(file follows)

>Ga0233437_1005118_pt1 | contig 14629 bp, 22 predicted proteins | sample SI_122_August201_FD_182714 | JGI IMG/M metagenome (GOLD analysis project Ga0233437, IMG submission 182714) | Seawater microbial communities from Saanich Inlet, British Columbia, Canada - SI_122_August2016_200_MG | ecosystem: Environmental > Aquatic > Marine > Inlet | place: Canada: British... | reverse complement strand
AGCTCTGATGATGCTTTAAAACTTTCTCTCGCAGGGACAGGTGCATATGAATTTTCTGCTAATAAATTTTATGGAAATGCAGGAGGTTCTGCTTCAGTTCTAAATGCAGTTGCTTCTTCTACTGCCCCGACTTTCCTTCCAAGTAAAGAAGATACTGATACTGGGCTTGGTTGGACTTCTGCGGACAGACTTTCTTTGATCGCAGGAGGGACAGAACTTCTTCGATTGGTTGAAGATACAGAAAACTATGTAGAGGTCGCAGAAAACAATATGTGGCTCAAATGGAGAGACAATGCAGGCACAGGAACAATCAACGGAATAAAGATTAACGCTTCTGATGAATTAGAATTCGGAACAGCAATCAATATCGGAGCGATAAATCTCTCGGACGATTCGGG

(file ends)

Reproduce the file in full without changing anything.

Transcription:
>Ga0233437_1005118_pt1 | contig 14629 bp, 22 predicted proteins | sample SI_122_August201_FD_182714 | JGI IMG/M metagenome (GOLD analysis project Ga0233437, IMG submission 182714) | Seawater microbial communities from Saanich Inlet, British Columbia, Canada - SI_122_August2016_200_MG | ecosystem: Environmental > Aquatic > Marine > Inlet | place: Canada: British... | reverse complement strand
AGCTCTGATGATGCTTTAAAACTTTCTCTCGCAGGGACAGGTGCATATGAATTTTCTGCTAATAAATTTTATGGAAATGCAGGAGGTTCTGCTTCAGTTCTAAATGCAGTTGCTTCTTCTACTGCCCCGACTTTCCTTCCAAGTAAAGAAGATACTGATACTGGGCTTGGTTGGACTTCTGCGGACAGACTTTCTTTGATCGCAGGAGGGACAGAACTTCTTCGATTGGTTGAAGATACAGAAAACTATGTAGAGGTCGCAGAAAACAATATGTGGCTCAAATGGAGAGACAATGCAGGCACAGGAACAATCAACGGAATAAAGATTAACGCTTCTGATGAATTAGAATTCGGAACAGCAATCAATATCGGAGCGATAAATCTCTCGGACGATTCGGG